Ever since social media came on the scene, businesses small and large alike have been trying to figure out how to use his new technology to their advantage. If used correctly, sites like Facebook and Twitter can be an excellent tool for promoting your business, networking with consumers and business owners, and gaining new customers. However, if used incorrectly, it can make your business look foolish, incompetent, and in a worst-case scenario, can cause the public to quickly turn against you.

Case in point: US Airways caused a huge stir yesterday when someone posted an extremely inappropriate picture (which I will NOT provide a link to, as it is very not safe for work (NSFW) and I want to keep my job. If you're really that curious about it, go Google it yourself.) on their official Twitter account. But as lewd and offensive as that tweet may have been, they're definitely not the first business to have made a social media blunder, and they won't be the last. Here's just a sampling of some of the most talked about social media business blunders in recent years.

And business owners, take note - learn from these fails so you don't make the same mistakes yourself.

1.) JPMorgan's Snarky Q&A

As I mentioned before, social media is a great way to connect businesses to their customers. Wall Street giant JPMorgan decided to take it one step further by letting the general public talk directly to one of their executives. Spoiler alert: it didn't end well. In November of last year, JPMorgan put on a live Q&A with one of their executives on Twitter, using the hashtag #AskJPM. JPMorgan's hope was apparently to give students the chance to reach out to one of their senior guys, maybe get some good PR and the like. But instead, what they got was tons of sass and abuse - over 8,000 comments worth of it, in fact. And after all that backlash, JPMorgan ended up calling off the Q&A. See, JPMorgan is just one of the businesses many in the U.S. held responsible for the massive recession in this country. And when you open up the flood gates to let the masses pose a question to an exec of a very unpopular business, you're just asking for trouble.

2.) McDonald's "McHorror Stories"

Here's another example of what happens when a business's poor public image causes a social media campaign to backfire. Back in 2012, McDonalds tried to promote its business by encouraging its customers to post their positive dining experiences  using the hashtag #mcdstories. What they got was anything but positive. Twitter users instead used the hashtag to post their horror stories about McDonalds, comparing the food to dog food and chiding the company for contributing to obesity. After about two hours of these "McHorror Stories," McDonalds abandoned the campaign. But here's the kicker: McDonald's paid Twitter to have their hashtag promoted all over the site. So essentially, they paid for all of that bad publicity. Sounds like someone needs to ask for a refund.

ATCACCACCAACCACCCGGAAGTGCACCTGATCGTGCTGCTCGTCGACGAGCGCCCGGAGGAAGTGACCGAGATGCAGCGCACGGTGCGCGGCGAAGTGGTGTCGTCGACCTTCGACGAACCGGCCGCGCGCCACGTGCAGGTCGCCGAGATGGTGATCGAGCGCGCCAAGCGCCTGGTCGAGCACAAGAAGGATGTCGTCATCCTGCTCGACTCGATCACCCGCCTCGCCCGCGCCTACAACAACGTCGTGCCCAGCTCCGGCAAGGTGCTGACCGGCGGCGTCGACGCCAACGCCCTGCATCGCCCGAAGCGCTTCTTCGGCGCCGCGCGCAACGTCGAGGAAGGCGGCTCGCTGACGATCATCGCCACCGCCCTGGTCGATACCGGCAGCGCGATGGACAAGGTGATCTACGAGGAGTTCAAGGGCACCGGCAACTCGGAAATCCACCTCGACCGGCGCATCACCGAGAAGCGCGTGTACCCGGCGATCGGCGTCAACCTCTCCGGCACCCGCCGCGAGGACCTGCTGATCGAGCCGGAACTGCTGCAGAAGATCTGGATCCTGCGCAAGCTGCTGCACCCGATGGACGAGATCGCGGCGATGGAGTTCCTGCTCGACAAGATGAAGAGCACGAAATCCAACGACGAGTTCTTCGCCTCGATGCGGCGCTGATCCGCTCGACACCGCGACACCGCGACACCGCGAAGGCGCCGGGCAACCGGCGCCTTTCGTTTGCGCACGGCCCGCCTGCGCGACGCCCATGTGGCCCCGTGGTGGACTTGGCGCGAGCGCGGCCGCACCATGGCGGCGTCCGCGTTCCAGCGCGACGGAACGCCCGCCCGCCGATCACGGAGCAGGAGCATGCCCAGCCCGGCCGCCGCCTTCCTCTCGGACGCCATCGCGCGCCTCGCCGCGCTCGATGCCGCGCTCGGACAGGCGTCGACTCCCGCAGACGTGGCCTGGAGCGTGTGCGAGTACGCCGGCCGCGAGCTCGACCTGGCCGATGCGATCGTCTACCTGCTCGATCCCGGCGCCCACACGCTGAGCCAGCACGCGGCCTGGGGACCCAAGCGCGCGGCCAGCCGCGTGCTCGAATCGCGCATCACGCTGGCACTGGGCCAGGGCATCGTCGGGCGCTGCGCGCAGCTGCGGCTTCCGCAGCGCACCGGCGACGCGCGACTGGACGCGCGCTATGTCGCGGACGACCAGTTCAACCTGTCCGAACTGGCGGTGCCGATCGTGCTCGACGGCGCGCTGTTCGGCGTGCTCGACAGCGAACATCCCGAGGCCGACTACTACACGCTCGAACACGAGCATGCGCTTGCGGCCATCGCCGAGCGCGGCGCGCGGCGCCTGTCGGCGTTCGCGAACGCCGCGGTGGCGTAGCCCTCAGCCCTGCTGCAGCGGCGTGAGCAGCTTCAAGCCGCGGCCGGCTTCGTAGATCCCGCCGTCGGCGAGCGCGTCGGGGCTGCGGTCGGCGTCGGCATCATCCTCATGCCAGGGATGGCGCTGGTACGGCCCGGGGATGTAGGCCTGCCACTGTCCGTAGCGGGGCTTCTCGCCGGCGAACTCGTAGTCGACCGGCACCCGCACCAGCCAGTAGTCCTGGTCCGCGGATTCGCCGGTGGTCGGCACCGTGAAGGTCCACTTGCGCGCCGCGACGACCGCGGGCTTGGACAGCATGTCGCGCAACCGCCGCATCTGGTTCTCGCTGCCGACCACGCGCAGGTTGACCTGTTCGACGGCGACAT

3.) Amy's Baking Company's Meltdown

Social media blunders aren't just limited to big business. Smaller businesses can also makes fools out of themselves through social media. Last year, Amy's Baking Company in Scottsdale, Arizona was featured on the reality TV show Kitchen Nightmares on FOX. Even after all of their shoddy business practices were exposed on national television, the owners remained completely unapologetic. After the episode aired, viewers flocked to the company's Facebook page and called them out on their behavior and practices. But instead of reacting calmly, the bakery had a complete social media meltdown. They lashed out at all the criticism, ranting and raving and cursing in all caps and threatening to sue all the "haters" who were posting on their page. The fallout was so extreme, it spilled over to Reddit and Yelp and made national news.

4.) HMV's "live firings"

In case you were wondering, social media faux pas happen in other countries as well. Take British music chain HMV, for example. The chain had been struggling to stay afloat for years, and things were made worse last year when a cheeky employee decided to "live tweet" for a mass firing of 190 employees. Not surprisingly, the live tweets did noting to help HMV, and the company eventually figured out how to delete all those tweets, but not before the employee tweeted a gem from HMV's marketing director asking "How do I delete Twitter?"